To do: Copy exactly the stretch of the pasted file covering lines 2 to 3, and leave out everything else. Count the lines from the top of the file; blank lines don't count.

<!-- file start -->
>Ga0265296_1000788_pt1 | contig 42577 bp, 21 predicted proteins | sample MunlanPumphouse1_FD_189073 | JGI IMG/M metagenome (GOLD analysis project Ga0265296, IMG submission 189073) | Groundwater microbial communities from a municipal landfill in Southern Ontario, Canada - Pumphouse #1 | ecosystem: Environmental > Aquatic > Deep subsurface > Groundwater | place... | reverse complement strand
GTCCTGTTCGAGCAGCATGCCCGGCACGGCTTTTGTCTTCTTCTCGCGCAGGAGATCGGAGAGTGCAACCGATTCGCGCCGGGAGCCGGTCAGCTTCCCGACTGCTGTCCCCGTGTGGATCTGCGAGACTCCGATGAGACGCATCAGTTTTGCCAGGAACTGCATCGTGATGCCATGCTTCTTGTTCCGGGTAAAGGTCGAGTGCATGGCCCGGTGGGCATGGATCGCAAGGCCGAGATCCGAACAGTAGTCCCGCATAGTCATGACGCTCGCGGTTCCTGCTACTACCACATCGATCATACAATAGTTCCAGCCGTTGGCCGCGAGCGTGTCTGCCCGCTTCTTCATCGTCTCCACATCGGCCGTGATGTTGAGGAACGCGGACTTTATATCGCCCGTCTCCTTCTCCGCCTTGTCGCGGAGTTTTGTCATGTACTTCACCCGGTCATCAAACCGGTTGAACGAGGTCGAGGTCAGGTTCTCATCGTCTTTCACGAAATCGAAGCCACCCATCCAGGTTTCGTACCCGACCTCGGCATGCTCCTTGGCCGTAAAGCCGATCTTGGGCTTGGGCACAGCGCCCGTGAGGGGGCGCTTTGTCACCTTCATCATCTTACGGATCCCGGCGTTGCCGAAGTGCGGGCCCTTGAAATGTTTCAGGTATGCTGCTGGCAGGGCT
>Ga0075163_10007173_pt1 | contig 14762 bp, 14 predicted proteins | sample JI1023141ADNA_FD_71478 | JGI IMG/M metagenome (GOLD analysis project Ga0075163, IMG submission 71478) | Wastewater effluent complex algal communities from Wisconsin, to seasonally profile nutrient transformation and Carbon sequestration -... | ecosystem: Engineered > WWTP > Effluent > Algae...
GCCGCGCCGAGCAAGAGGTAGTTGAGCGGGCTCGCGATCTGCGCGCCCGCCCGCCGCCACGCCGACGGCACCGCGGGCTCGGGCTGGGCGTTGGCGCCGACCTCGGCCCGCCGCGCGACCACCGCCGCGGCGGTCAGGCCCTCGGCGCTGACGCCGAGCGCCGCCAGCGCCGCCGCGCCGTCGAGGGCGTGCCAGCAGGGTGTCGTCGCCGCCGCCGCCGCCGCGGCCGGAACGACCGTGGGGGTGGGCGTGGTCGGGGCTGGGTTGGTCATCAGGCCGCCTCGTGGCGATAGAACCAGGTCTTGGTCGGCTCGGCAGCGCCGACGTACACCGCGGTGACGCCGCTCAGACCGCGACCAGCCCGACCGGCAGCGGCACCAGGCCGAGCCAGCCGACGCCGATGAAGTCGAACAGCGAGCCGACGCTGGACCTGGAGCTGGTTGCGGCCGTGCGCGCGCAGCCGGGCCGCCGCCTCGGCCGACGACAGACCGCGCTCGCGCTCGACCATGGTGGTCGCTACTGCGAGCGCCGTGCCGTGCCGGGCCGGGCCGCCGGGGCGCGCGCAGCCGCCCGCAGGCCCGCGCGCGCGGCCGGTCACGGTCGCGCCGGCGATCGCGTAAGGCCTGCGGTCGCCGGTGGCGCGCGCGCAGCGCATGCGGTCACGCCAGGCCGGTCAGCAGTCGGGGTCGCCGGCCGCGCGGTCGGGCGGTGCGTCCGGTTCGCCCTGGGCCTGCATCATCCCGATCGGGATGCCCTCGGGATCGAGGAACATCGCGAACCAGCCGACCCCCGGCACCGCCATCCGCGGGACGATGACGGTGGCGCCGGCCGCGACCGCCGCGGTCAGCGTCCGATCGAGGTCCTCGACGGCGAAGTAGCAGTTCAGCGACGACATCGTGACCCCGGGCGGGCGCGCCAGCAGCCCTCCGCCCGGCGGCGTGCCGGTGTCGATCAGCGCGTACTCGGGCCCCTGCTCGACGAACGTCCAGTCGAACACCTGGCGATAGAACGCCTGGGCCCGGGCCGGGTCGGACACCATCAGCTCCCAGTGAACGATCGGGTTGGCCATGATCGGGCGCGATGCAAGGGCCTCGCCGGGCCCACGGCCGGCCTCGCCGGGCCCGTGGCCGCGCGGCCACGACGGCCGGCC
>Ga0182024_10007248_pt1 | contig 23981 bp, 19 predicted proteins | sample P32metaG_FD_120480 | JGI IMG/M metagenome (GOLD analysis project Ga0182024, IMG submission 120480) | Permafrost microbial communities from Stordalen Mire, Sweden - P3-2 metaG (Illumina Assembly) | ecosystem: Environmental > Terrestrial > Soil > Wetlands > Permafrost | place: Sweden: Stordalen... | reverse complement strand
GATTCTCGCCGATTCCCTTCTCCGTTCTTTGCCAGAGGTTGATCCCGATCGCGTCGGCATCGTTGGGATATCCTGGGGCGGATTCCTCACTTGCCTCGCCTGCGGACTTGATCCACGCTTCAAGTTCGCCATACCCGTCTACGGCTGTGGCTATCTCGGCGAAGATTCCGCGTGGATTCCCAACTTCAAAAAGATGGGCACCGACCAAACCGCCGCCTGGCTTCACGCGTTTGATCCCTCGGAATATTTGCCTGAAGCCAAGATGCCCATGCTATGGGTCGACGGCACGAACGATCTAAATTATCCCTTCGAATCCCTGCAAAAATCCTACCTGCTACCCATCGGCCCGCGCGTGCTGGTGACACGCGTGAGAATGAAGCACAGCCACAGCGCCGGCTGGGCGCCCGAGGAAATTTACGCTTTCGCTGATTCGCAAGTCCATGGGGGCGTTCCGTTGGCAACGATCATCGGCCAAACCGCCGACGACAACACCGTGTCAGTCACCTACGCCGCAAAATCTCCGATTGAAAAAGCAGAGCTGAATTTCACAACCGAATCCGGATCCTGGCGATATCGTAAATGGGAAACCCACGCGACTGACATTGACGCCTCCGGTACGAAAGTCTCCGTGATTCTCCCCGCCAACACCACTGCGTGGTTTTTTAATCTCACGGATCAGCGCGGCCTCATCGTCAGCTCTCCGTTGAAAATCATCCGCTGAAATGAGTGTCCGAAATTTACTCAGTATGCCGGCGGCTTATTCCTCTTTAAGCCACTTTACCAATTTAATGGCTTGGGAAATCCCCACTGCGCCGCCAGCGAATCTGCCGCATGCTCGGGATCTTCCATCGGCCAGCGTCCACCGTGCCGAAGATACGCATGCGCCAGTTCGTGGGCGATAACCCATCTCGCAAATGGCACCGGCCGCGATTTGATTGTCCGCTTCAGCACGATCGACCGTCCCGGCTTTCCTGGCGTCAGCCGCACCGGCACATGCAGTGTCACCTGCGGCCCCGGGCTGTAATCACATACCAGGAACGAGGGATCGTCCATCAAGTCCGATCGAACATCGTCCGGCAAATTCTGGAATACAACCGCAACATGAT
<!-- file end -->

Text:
GTCCTGTTCGAGCAGCATGCCCGGCACGGCTTTTGTCTTCTTCTCGCGCAGGAGATCGGAGAGTGCAACCGATTCGCGCCGGGAGCCGGTCAGCTTCCCGACTGCTGTCCCCGTGTGGATCTGCGAGACTCCGATGAGACGCATCAGTTTTGCCAGGAACTGCATCGTGATGCCATGCTTCTTGTTCCGGGTAAAGGTCGAGTGCATGGCCCGGTGGGCATGGATCGCAAGGCCGAGATCCGAACAGTAGTCCCGCATAGTCATGACGCTCGCGGTTCCTGCTACTACCACATCGATCATACAATAGTTCCAGCCGTTGGCCGCGAGCGTGTCTGCCCGCTTCTTCATCGTCTCCACATCGGCCGTGATGTTGAGGAACGCGGACTTTATATCGCCCGTCTCCTTCTCCGCCTTGTCGCGGAGTTTTGTCATGTACTTCACCCGGTCATCAAACCGGTTGAACGAGGTCGAGGTCAGGTTCTCATCGTCTTTCACGAAATCGAAGCCACCCATCCAGGTTTCGTACCCGACCTCGGCATGCTCCTTGGCCGTAAAGCCGATCTTGGGCTTGGGCACAGCGCCCGTGAGGGGGCGCTTTGTCACCTTCATCATCTTACGGATCCCGGCGTTGCCGAAGTGCGGGCCCTTGAAATGTTTCAGGTATGCTGCTGGCAGGGCT
>Ga0075163_10007173_pt1 | contig 14762 bp, 14 predicted proteins | sample JI1023141ADNA_FD_71478 | JGI IMG/M metagenome (GOLD analysis project Ga0075163, IMG submission 71478) | Wastewater effluent complex algal communities from Wisconsin, to seasonally profile nutrient transformation and Carbon sequestration -... | ecosystem: Engineered > WWTP > Effluent > Algae...